NEW MATH

Whenever gas prices spike (for reasons having more to do with speculation than "supply and demand", as we are so often and so condescendingly told) it is only a matter of time until someone points out that we shouldn't complain because gas is far more expensive in Europe. CNN helpfully offers an editorial entitled "America, quit whining about gas" to encourage you to be stoic about the impending $4.50/gal summer. The author points out that Norwegians currently pay a staggering $11.54/gal for petrol/gas. Wow! That sure is expensive.

Right?

Well, maybe. Indulge me in some napkin math. For the sake of argument, let's briefly overlook the fact that European cities actually have functional public transit systems (compared to, say, Miami, Atlanta, Los Angeles, Houston, Phoenix…) so driving is not quite as integral to daily life. And bear in mind that European gas is so much more expensive because it is taxed to hell and back.

I drive an elderly Nissan Sentra that gets approximately 30 mpg. I fill its 12-gallon tank twice monthly. Let's round up from the current prices and say gas is $4/gal, as it will be soon. It costs me (12 gal x $4 x 2 fill-ups) $96 per month to fuel my car.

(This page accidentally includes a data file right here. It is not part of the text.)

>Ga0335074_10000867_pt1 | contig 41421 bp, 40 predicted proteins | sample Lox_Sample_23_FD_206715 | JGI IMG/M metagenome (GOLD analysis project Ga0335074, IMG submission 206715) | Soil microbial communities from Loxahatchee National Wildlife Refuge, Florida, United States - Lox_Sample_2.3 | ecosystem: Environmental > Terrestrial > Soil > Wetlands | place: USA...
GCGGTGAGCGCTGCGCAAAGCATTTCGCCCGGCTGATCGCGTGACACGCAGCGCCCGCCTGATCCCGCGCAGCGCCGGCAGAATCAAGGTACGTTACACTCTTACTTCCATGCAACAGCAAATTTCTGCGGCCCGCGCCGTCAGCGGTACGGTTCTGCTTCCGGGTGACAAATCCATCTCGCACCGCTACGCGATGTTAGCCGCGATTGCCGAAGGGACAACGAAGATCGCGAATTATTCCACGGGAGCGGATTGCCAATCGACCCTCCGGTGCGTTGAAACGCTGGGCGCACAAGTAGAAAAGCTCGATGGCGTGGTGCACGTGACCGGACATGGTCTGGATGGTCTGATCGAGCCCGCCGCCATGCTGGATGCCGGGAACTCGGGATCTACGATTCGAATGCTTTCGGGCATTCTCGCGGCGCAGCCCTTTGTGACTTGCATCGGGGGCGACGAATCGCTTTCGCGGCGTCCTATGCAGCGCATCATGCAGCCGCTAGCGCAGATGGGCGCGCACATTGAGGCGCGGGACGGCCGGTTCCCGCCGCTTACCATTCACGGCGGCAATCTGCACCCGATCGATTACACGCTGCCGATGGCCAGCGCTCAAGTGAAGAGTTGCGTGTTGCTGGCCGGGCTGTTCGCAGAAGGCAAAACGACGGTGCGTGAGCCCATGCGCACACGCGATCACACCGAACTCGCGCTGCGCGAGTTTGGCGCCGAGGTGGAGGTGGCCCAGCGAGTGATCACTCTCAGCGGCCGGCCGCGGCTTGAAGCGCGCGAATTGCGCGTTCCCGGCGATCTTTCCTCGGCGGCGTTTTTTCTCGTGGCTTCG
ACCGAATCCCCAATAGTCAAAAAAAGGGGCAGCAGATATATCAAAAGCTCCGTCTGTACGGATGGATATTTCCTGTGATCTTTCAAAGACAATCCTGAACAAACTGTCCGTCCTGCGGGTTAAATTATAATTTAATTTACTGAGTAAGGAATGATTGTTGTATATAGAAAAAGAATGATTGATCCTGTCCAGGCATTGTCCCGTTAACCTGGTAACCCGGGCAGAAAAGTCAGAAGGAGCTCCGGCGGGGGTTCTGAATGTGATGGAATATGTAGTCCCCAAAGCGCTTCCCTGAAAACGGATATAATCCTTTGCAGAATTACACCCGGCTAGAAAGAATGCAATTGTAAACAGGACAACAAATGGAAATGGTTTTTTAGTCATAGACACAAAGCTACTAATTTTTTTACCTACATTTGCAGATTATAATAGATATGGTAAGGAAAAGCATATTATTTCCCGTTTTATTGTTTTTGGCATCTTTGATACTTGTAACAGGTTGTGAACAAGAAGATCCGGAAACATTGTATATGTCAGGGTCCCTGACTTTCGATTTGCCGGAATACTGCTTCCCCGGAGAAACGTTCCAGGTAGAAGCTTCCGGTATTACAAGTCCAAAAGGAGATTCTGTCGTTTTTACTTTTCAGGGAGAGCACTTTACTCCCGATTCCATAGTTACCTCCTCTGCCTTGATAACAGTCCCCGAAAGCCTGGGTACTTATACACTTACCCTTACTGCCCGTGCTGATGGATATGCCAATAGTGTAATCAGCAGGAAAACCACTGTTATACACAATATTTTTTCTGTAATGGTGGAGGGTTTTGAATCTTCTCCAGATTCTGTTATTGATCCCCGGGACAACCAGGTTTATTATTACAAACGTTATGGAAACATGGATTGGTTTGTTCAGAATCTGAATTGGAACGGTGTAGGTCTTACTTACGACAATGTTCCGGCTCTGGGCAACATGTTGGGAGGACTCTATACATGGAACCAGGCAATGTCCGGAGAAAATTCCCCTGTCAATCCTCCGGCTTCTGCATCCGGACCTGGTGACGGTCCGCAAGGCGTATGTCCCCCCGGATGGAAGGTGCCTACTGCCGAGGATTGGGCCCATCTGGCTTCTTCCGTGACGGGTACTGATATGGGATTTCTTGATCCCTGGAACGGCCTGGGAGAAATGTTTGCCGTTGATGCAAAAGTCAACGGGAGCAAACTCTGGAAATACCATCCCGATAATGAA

Assume Sven drives the same car and fills up with the same frequency. He's paying (12 gal x $11.50 x 2 fill-ups) $276 per month. Jeez. If we had Norway Prices in the USA, I'd be out an additional $180 per month. Gas in Europe sure is expensive!

Except it isn't. With Norway's high tax burden comes a 36 hour work week (with a mandatory month of paid vacation), free health care, and a public pension system that is likely to actually exist when Sven gets older. Time for more math. According to my pay stub, I pay $140/month to Social Security and $200/month to a state-run pension system. Then I pay $130/month (single) for lousy HMO health insurance, $49/month for Medicare, and another $50 to a Health Savings Account that I use every month for prescription co-pays. That adds up to $569 every month to provide myself with health insurance and retirement benefits that Norwegians don't have to buy. I'm not so sure that Sven is jealous of the $180/month I save thanks to low American gas prices.

Yes, this comparison is off-the-cuff and imperfect. Sven's income taxes are also higher than mine, but the point is that the American system does a good job of creating the illusion of cheap commodities. We point and laugh at Europeans' large tax burden because it makes us feel better. However, when we consider the cost we pay out-of-pocket for things most Europeans have provided for them by their Oppressive Socialist governments, the question of who's getting the better deal becomes more complicated to answer.

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42 Responses to “NEW MATH”

  1. eau Says: